HEALTH RISKS and CONCERNS

Pests and rodents can affect your health. The fact remains - pests and rodents can have harmful effects upon your health and your family's health. It is important to fully understand the dangers stemming from these types of infestations. It is unsettling to think of us sharing our homes with these pests because of the serious threats they pose.

  •  Hantavirus Infection with hantavirus can progress to Hantavirus Pulmonary Syndrome (HPS), which can be fatal. People become infected through contact with hantavirus-infected rodents or their urine and droppings. The Sin Nombre hantavirus, first recognized in 1993, is one of several New World hantaviruses circulating in the US. Old World hantaviruses, found in Asia, can cause Hemorrhagic. Rodent control in and around the home remains the primary strategy for preventing hantavirus infection. All cases of Hantavirus infection are reported to the CDC.
    Content Source: Centers for Disease Control and Prevention National Center for Emerging and Zoonotic Infectious Diseases (NCEZID) Division of Vector-Borne Diseases (DVBD)

  •  Histoplasmosis Histoplasmosis is a disease caused by the fungus Histoplasma capsulatum. The fungus lives in the environment, usually in association with large amounts of bird or bat droppings. Lung infection can occur after a person inhales airborne, microscopic fungal spores from the environment; however, many people who inhale the spores do not get sick. The symptoms of histoplasmosis are similar to pneumonia, and the infection can sometimes become serious if it is not treated.
    Content source: Centers for Disease Control and Prevention National Center for Emerging and Zoonotic Infectious Diseases (NCEZID) Division of Vector-Borne Diseases (DVBD)

  •  Raccoon Round Worm


    Baylisascaris infection is caused by a roundworm found in raccoons. This roundworm can infect people as well as a variety of other animals, including dogs. Human infections are rare, but can be severe if the parasites invade the eye (ocular larva migrans), organs (visceral larva migrans) or the brain (neural larva migrans). Image: Left: Embryonated B. procyonis egg, showing the developing larva inside. Right: Larva of B. procyonis hatching from an egg. Center: Raccoons are hosts for the roundworms that can cause Baylisascaris infection.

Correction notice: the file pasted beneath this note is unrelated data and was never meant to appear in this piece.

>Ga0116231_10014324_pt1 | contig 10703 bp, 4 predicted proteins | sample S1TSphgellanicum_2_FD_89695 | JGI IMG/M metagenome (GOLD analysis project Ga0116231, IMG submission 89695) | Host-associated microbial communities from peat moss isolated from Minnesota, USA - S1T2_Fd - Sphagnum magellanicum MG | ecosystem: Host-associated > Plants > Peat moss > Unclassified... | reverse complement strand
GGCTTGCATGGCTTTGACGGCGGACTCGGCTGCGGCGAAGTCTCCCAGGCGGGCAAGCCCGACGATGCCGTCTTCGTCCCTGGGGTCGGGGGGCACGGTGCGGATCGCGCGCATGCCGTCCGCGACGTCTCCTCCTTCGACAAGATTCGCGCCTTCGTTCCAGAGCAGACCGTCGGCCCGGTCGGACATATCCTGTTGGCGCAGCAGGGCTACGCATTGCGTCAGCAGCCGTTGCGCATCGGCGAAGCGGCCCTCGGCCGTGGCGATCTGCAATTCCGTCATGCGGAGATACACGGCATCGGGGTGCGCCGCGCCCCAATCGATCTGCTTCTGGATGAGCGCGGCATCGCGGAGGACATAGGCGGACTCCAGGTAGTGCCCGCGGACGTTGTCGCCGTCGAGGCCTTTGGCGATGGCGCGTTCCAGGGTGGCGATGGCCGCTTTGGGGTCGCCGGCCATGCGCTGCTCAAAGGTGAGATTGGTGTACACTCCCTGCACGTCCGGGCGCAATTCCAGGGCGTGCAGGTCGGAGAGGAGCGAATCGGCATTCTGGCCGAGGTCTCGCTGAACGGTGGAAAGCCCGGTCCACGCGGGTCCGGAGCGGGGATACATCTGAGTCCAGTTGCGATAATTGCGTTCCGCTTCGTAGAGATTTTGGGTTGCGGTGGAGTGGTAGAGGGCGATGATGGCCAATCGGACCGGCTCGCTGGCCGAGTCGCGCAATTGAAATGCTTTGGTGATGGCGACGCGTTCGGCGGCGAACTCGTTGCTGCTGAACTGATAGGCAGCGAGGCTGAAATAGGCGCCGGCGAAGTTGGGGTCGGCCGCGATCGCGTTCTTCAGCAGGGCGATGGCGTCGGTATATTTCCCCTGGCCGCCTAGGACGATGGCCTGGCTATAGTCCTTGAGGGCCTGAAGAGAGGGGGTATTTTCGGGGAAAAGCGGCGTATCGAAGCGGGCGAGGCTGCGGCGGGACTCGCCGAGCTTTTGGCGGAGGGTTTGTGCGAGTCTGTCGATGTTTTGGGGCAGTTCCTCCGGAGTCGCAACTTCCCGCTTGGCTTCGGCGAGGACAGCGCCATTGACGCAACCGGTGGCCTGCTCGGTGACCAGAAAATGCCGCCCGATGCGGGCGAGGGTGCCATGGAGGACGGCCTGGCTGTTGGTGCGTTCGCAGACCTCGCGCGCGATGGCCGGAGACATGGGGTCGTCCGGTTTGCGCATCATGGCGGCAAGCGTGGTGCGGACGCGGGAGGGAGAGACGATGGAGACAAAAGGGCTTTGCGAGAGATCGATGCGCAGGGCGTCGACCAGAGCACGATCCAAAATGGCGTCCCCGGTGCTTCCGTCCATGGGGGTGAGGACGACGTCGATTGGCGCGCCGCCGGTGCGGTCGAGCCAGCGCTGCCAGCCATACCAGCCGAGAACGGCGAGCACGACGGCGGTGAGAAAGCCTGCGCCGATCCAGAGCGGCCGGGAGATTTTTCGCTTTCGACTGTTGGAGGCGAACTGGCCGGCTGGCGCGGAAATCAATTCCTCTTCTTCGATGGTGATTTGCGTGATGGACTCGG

Content source: Centers for Disease Control and Prevention National Center for Emerging and Zoonotic Infectious Diseases (NCEZID) Division of Vector-Borne Diseases (DVBD). Photo Credit: DPDx, U.S. Fish & Wildlife Service

  •  Lymphocytic Choriomeningitis (LCM) Lymphocytic choriomeningitis, or LCM, is a rodent-borne viral infectious disease caused by lymphocytic choriomeningitis virus (LCMV), a member of the family Arenaviridae that was initially isolated in 1933. The primary host of LCMV is the common house mouse, Mus musculus. Infection in house mouse populations may vary by geographic location, though it is estimated that 5% of house mice throughout the United States carry LCMV and are able to transmit virus for the duration of their lives without showing any sign of illness. Other types of rodents, such as hamsters, are not the natural reservoirs but can become infected with LCMV from wild mice at the breeder, in the pet store, or home environment. Humans are more likely to contract LCMV from house mice, but infections from pet rodents have also been reported.

    LCMV infections have been reported in Europe, the Americas, Australia, and Japan, and may occur wherever infected rodent hosts of the virus are found. The disease has historically been underreported, often making it difficult to determine incidence rates or estimates of prevalence by geographic region. Several serologic studies conducted in urban areas have shown that the prevalence of LCMV antibodies in human populations range from 2% to 5%. Additionally, pregnancy-related infection has been associated with congenital hydrocephalus, chorioretinitis, and mental retardation.
    Content source: Centers for Disease Control and Prevention National Center for Emerging and Zoonotic Infectious Diseases (NCEZID) Division of Vector-Borne Diseases (DVBD)

  •  West Nile Virus West Nile virus (WNV) is most commonly transmitted to humans by mosquitoes. You can reduce your risk of being infected with WNV by using insect repellent and wearing protective clothing to prevent mosquito bites. There are no medications to treat or vaccines to prevent WNV infection. Fortunately, most people infected with WNV will have no symptoms. About 1 in 5 people who are infected will develop a fever with other symptoms. Less than 1% of infected people develop a serious, sometimes fatal, neurologic illness.
    Content Source: Centers for Disease Control and Prevention National Center for Emerging and Zoonotic Infectious Diseases (NCEZID) Division of Vector-Borne Diseases (DVBD)